Picture perfect: The art of visualization therapy

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A photo is not only worth a thousand words but can heal.

By Lisa Davis

We all have important dates in our lives. Birthdays. Anniversaries. Graduations. But for the millions of people diagnosed with cancer each year, there is another date that is ingrained in the memory: the day you find out you have cancer.

kent-st-john_2For Kent E. St. John, this date was March 25, 2010, when the 54-year-old senior travel editor and part owner of GoNOMAD.com was diagnosed with throat cancer. That day will forever remind me of just how important it is to treat yourself with respect and love, says St. John, who lives in Cottekill, N.Y., with this wife Lisa.

Because the location of St. John’s cancer was in a spot where surgery wasn’t an option (the throat is hard to treat because so many functions are centered there–for example, breathing, speaking, and swallowing), St. John opted for 33 radiation treatments and two chemo treatments over six and a half weeks at Memorial Sloan-Kettering Cancer Center’s Campus in Sleepy Hollow, N.Y. A daunting regimen, to say the least. The hardest part of my treatment was to not count the days remaining but the ones passed, says St. John.

To help him, St. John mastered the power of visualization, a form of self-hypnosis that people can use to foster healing. Visualization can help someone redirect their focus away from their physical pain, and it’s a great technique for coping with psychological distress such as anxiety, depression and tension, says Angie LeVan, a Philadelphia-based resilience coach, speaker, and writer.

During his daily radiation treatments, instead of reading a magazine or watching TV, St. John looked at photos taken from his nearly 15 years of worldwide travels.

“Using pictures was a way to place my mind elsewhere, to take the huge radiation machine and its noise out of the process, says St. John. The pictures also helped him cope with his pain. At times swallowing was sheer agony; even a sip of water could feel like drinking pins and needles, he says. I turned the radiation sessions into a quiet, dark place where through my photos I could send my mind to places where I felt safe, happy, and, most important, alive.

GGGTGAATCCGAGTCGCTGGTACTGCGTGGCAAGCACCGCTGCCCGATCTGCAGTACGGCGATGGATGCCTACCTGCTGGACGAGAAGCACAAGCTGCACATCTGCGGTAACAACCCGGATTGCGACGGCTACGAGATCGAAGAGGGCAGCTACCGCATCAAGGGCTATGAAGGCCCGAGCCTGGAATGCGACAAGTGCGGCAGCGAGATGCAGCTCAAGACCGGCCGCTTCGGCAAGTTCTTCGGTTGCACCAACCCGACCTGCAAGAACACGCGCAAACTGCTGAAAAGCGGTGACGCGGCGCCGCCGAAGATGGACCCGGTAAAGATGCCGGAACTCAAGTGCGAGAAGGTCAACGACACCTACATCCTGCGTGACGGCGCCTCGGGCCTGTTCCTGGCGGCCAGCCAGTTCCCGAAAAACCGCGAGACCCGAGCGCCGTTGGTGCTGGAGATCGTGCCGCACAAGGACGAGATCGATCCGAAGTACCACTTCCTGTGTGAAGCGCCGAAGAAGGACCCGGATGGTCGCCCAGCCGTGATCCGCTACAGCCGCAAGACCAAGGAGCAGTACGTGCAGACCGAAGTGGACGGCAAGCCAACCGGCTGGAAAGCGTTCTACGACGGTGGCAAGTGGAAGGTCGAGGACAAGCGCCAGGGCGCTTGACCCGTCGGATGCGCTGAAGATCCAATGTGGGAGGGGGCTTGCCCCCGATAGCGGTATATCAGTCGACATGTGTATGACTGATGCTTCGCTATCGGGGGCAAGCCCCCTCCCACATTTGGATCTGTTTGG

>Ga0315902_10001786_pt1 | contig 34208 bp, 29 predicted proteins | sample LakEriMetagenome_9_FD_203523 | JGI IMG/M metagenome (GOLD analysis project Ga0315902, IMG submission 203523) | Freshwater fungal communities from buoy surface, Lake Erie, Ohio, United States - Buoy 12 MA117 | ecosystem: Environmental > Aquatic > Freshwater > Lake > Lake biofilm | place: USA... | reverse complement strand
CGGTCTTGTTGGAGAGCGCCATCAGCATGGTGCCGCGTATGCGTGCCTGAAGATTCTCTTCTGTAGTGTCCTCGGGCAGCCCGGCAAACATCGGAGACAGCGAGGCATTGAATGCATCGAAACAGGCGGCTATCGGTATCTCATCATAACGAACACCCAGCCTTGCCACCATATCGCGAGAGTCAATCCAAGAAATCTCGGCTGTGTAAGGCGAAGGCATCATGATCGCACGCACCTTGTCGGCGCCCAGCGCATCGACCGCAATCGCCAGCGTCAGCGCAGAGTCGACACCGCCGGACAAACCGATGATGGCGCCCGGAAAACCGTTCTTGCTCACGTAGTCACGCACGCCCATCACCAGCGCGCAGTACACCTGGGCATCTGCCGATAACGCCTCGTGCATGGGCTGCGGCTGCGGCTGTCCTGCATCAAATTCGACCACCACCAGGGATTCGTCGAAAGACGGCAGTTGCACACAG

One photo that was especially helpful during his treatments is pictured with this story: sunflowers taken at his sister and brother in-law’s house in Canaan, Maine, which reminded St. John of family and friends and their love and support. Two other photos that St. John used for visualization healing included elephants photographed on a safari in Kenya, an image that he said showed how majestic the world is, and a fruit-stand shot in France’s food capital, Lyon, which inspired him to embrace a healthier lifestyle after his treatments.

I heard a quote by painter Pierre Auguste Renoir, who was racked by rheumatism in his last years, St. John says. The pain passes, but the beauty remains.

To see more of the world’s beauty through the lenses of St. John’s camera, visit his blog at http://blogs.gonomad.com/beourguest/.

Update to this story (June 2013): After a long and brave battle with cancer, St. John passed away on Thanksgiving Day 2012. To say he is missed seems, well, not enough. I personally knew Kent, having traveled with him on various news assignments. He was warm, gracious, humorous, a friend to all. His kindness and friendship will be cherished, always.

Photo Credit: Kent St. John

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